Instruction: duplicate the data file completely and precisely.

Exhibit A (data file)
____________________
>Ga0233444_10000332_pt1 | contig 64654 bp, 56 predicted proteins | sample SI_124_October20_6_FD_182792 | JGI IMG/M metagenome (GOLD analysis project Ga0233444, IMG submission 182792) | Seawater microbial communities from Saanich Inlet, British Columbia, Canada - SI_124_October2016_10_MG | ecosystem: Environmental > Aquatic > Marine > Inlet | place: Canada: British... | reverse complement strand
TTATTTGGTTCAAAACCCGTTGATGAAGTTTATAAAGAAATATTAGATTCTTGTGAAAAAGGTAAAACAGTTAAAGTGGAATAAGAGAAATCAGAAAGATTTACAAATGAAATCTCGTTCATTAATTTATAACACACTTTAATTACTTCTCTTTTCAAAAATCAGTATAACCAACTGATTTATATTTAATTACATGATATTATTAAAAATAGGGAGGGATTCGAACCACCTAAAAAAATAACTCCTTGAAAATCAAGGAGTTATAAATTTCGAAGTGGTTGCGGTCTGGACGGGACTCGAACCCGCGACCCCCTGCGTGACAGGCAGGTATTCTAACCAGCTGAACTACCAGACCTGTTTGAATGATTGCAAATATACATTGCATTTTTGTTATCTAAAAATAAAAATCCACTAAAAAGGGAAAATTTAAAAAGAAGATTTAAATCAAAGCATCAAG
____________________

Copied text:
>Ga0233444_10000332_pt1 | contig 64654 bp, 56 predicted proteins | sample SI_124_October20_6_FD_182792 | JGI IMG/M metagenome (GOLD analysis project Ga0233444, IMG submission 182792) | Seawater microbial communities from Saanich Inlet, British Columbia, Canada - SI_124_October2016_10_MG | ecosystem: Environmental > Aquatic > Marine > Inlet | place: Canada: British... | reverse complement strand
TTATTTGGTTCAAAACCCGTTGATGAAGTTTATAAAGAAATATTAGATTCTTGTGAAAAAGGTAAAACAGTTAAAGTGGAATAAGAGAAATCAGAAAGATTTACAAATGAAATCTCGTTCATTAATTTATAACACACTTTAATTACTTCTCTTTTCAAAAATCAGTATAACCAACTGATTTATATTTAATTACATGATATTATTAAAAATAGGGAGGGATTCGAACCACCTAAAAAAATAACTCCTTGAAAATCAAGGAGTTATAAATTTCGAAGTGGTTGCGGTCTGGACGGGACTCGAACCCGCGACCCCCTGCGTGACAGGCAGGTATTCTAACCAGCTGAACTACCAGACCTGTTTGAATGATTGCAAATATACATTGCATTTTTGTTATCTAAAAATAAAAATCCACTAAAAAGGGAAAATTTAAAAAGAAGATTTAAATCAAAGCATCAAG